Fund Report 2017

The scholarship fund was set up in 2009 and supported 10 students to remain in the education system. During the 8 years we have supported 76 students. 21 have successfully completed with a University degree, 5 now have a Diploma and 4 have completed grade 10 in the education system, which would otherwise have been impossible for them. This September, at our annual student meeting, we invited all past and present students. It was an excellent meeting where our graduate students, now in employment, spoke of their experiences and gave strong words of encouragement to those still in the education system. It was rewarding to see so many, successful, young people, very grateful for the opportunity we have been able to give them.

Please excuse the cap and gown. They awarded me a doctorate of something— this really belongs to all of you who give the support.

In 2016/2017, we supported a total of 44 students and paid to them the equivalent of £15,000.

On behalf of all the students we are helping, I thank everyone who has donated to the fund.

Thanks to the Lilly Foundation for their generous donation to the scholarship fund.

Special thanks are due to those who have spent time and energy organising fund raising activities. Doris Hogan, in Belgium, yet again organised a very successful fund raising event. Prestwick Bridge Club organised their first fund raising event and I was lucky to spend a very enjoyable afternoon there.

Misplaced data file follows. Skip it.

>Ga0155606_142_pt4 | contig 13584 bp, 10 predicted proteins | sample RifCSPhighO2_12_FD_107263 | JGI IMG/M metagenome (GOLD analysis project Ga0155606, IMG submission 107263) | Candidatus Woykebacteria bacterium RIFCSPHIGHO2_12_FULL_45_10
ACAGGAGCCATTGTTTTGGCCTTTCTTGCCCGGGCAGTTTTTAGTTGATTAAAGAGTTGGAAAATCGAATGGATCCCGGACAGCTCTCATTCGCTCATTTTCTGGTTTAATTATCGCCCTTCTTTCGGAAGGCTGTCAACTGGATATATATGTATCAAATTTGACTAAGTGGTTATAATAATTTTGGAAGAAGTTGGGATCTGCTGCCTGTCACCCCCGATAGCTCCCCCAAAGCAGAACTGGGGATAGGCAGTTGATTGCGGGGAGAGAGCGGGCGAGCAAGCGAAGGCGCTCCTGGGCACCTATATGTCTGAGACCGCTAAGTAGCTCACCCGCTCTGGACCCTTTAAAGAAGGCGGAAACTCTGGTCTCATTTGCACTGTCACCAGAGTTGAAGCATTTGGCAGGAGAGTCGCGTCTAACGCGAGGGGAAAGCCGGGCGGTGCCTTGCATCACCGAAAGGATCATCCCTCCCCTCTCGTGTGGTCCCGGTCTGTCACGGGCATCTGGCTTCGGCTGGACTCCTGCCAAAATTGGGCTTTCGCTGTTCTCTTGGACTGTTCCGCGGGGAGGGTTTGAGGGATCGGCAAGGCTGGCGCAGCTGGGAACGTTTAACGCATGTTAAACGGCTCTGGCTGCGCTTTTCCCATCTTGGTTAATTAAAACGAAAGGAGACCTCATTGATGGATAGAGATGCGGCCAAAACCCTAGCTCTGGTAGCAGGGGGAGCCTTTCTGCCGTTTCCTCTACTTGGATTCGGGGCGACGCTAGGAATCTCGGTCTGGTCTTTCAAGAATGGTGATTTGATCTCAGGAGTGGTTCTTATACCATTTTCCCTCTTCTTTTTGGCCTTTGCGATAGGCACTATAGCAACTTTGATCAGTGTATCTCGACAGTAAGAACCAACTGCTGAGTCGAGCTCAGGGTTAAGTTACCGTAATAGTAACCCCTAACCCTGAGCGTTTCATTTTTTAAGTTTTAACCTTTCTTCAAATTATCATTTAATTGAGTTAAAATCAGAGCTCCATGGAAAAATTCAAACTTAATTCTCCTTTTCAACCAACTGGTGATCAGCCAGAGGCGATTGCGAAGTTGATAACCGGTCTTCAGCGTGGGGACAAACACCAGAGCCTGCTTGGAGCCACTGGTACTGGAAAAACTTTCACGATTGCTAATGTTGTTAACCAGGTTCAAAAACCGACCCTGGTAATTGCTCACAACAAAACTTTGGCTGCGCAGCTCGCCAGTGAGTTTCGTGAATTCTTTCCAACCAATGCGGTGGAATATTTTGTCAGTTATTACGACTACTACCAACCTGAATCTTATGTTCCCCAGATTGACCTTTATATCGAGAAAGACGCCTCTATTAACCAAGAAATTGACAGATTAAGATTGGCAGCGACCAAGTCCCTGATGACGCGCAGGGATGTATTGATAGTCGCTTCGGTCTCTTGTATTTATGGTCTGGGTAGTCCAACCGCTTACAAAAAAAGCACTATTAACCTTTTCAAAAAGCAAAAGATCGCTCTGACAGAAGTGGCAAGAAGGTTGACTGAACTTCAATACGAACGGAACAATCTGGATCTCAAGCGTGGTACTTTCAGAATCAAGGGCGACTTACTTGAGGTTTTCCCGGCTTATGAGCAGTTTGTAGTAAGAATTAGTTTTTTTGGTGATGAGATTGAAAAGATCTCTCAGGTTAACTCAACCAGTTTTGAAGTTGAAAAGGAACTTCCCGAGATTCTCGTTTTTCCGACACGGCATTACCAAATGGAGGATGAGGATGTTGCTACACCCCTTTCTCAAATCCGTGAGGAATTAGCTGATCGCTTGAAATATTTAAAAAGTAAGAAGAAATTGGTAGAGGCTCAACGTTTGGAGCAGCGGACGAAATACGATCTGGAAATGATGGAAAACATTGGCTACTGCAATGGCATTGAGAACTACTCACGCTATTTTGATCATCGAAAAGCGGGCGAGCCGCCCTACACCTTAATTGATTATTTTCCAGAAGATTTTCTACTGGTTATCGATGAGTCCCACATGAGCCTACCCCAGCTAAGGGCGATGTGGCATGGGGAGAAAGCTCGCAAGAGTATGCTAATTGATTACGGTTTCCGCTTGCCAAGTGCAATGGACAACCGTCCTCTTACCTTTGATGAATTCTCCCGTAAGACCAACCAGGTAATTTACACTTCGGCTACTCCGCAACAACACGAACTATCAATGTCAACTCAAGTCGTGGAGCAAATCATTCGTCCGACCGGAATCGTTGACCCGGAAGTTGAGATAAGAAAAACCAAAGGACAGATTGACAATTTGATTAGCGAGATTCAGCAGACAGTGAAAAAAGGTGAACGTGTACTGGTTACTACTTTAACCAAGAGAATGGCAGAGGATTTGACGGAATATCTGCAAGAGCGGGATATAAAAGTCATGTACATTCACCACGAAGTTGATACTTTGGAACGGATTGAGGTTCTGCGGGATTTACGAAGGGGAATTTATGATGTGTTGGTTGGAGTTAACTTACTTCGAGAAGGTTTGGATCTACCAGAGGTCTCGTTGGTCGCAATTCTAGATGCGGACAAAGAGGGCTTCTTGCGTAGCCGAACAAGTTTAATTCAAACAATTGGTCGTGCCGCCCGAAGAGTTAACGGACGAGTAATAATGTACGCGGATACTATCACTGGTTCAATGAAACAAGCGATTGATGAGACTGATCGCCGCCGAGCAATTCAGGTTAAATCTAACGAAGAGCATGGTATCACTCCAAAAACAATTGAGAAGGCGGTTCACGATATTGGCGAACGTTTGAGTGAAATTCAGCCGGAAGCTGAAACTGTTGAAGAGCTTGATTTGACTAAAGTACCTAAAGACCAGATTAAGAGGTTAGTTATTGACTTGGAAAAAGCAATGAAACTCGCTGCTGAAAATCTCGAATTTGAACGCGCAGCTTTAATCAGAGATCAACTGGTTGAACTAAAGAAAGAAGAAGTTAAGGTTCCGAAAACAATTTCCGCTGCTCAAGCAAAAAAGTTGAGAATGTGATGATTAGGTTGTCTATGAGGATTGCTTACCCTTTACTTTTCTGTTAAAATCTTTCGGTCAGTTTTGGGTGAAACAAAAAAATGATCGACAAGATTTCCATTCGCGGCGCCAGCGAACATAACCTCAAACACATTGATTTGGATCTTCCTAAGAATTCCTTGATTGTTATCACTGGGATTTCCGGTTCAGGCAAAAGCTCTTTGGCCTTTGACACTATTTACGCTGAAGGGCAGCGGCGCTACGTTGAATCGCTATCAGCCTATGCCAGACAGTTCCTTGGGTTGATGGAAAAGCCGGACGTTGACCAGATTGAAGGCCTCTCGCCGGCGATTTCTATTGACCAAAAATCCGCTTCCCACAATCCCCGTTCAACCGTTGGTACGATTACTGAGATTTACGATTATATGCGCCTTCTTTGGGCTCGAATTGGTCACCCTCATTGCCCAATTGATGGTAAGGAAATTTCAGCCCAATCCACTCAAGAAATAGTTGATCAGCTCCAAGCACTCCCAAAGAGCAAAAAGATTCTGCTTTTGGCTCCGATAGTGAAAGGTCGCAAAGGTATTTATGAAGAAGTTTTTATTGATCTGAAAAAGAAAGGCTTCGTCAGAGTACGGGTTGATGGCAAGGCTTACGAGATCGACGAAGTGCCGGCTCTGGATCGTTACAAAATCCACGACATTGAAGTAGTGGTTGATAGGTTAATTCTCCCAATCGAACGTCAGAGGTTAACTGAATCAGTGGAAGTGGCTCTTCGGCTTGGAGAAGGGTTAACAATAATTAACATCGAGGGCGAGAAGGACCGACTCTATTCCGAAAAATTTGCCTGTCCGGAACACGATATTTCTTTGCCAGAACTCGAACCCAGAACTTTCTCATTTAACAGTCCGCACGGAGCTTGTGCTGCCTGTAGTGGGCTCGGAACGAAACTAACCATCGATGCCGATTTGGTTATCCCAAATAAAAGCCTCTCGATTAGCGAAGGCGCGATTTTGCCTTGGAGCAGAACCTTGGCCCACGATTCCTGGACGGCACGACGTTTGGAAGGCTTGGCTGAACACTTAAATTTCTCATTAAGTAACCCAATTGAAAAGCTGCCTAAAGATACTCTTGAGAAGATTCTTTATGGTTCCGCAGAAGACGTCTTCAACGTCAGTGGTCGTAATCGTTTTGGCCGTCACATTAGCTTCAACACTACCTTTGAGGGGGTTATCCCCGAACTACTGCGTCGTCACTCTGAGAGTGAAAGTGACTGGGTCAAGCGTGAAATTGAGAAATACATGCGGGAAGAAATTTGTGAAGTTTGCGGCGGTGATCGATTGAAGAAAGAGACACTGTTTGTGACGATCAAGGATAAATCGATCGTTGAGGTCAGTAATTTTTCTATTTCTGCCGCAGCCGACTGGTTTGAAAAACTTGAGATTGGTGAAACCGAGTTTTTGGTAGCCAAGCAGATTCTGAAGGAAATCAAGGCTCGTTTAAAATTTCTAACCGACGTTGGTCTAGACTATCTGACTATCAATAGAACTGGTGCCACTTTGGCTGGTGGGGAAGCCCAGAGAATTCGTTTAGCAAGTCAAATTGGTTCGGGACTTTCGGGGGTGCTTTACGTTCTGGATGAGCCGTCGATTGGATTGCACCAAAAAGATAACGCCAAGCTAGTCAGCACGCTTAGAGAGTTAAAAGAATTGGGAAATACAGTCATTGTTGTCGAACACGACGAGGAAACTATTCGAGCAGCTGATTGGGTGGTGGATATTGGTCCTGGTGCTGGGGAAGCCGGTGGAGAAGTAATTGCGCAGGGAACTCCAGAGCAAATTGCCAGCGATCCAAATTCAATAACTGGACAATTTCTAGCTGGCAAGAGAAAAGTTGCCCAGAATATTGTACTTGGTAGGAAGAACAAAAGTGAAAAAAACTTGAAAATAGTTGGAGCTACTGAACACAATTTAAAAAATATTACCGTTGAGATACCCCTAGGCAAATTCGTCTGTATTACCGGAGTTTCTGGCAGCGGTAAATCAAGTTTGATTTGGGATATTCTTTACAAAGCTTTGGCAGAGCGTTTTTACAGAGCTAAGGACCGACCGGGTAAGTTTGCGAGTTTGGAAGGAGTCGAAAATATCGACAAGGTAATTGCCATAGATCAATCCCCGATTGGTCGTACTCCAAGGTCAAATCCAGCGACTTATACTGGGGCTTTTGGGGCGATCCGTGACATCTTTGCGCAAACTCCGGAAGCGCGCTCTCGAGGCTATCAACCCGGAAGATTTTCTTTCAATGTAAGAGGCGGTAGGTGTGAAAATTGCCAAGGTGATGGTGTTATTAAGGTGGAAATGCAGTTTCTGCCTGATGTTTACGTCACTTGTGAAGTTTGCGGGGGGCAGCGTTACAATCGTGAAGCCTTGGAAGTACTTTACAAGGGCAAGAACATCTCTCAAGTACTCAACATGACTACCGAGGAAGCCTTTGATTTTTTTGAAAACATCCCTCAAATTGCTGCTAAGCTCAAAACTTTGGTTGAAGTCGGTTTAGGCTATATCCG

Special thanks also to Sarah Johnson, in America, who funded for some of our students to have their own computer.

Many thanks to our committees, June, Margaret and Morag in Scotland and Tefera, Habtamu and Teshale in Ethiopia. They all contribute their time to ensure the smooth operation of the fund.

Susan

You can download the full SASF Fund Report 2016-2017 as a PDF for printing or offline viewing

Fund Report 2016

What a crowd! The photograph was taken at our annual meeting in September and shows our Ethiopian committee, Tefera, Habtamu and Teshale, with some of our existing and some of our new students.

In 2015/2016, we supported a total of 40 students and paid to them the equivalent of £11,342. 8 graduated from University, 3 with BSc degrees in Engineering, 1 with BSc in Chemistry, 1 with BSc in Animal Science, 2 with BA degrees in Management and 1 with a BA degree in Economics. One girl, unfortunately, did not complete her university course.

We supported Fiker Getnet last year to study Electrical Engineering at the Maritime Academy in Addis Ababa. He successfully completed his course and is now on the high seas, last heard of in China.